I used to be limber, in my twenties. In a hurdler stretch I could touch my nose to my knee with my knee straight.
During my twice daily burpee-based calisthenic routine I do a couple stretches—my hamstring for sixty breaths immediately after the burpees and a bridge stretch for nine breaths near the end of the routine.
I didn’t start stretching to get limber, though. I keep reading that flexibility doesn’t help reduce injury or increase performance. I started with the goal of enabling an L-sit. Lifting against gravity is hard enough. Having to push against my hamstring is too hard to overcome. As an aside, I could hold a L-sit for ten or twenty seconds within the past year. Now I’m trying to do it with sandals acting as weight on my feet.
I also find that stretching your body physically reduces tension physically and mentally, so I find stretching physically calms my life, which I like. I have a feeling most people have found that effect, at least people who stretch.
What I wanted to write about was a pattern I noticed about pain and stretching. When I start a regimen of stretching a ligament, muscle, or whatever we stretch when we stretch consistently, stretching anything beyond the regular range of motion hurts. It’s not just any pain. Stretching a tight hamstring hurts. You can stop it any time you want, so you have to choose to feel it. We all know the feeling.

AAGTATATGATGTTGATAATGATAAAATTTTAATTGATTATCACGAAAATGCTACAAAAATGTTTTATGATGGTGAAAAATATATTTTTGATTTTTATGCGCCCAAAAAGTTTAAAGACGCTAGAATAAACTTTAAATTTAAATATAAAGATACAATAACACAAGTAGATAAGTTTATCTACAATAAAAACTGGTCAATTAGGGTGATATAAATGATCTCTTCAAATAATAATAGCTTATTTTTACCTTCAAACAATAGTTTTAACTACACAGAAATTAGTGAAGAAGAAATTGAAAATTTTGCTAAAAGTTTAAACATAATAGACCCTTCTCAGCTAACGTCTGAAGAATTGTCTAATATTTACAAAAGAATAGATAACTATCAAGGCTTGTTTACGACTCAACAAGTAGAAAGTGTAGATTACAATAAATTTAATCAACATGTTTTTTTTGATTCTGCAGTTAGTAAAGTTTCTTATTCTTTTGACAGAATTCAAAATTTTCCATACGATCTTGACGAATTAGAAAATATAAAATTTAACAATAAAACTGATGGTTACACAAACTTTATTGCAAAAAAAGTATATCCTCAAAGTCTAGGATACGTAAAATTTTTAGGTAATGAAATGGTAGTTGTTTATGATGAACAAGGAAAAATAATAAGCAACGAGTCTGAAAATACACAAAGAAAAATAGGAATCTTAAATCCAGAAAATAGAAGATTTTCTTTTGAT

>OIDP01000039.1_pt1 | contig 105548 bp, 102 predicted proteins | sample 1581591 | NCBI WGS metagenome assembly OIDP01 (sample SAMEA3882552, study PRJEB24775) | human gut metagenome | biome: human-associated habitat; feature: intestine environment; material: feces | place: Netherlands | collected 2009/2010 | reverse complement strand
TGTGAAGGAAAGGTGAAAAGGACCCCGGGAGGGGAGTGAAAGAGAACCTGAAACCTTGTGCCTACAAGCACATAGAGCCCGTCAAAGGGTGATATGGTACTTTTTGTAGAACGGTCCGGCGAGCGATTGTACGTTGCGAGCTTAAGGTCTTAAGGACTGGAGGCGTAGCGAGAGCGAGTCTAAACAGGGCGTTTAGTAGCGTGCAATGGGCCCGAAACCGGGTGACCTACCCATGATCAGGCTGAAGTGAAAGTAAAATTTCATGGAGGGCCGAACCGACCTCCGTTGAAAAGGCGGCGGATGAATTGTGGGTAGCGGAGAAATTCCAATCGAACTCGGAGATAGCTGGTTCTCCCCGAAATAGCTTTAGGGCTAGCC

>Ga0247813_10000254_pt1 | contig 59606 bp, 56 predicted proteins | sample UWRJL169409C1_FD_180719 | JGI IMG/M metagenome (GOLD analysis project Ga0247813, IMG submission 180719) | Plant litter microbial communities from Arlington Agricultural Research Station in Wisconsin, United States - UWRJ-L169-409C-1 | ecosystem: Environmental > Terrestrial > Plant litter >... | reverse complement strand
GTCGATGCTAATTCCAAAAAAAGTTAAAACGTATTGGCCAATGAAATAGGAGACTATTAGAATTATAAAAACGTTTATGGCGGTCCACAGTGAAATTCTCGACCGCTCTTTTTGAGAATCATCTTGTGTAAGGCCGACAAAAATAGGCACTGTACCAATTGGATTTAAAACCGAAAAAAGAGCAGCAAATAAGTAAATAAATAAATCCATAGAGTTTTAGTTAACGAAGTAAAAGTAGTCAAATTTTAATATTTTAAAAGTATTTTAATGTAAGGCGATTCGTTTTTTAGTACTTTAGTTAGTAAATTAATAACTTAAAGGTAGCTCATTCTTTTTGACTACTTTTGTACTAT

If I keep stretching consistently for long enough, my range of motion increases. Specifically, I can move farther before it hurts.
My hamstring stretching has gotten far lately. With my knees straight, I can put nearly my whole hand on the sole of my foot, so my toes are around my heels.
What I noticed that I alluded to in this post’s title is that stretching my hamstring doesn’t hurt as much. My range of motion is still limited, but the boundaries aren’t pain. They’re a mix of physical discomfort and painless tension.
Experience in life also brings you tension—emotional tension—that feels painful but that if you challenge yourself enough, it stops being painful and becomes just challenging. I find that learning to overcome these challenges internally develops skills to handle tension and pain including when it feels like it’s coming from outside.
Part of the reason I stretch is to develop these skills to manage emotions so I can apply them elsewhere in life.
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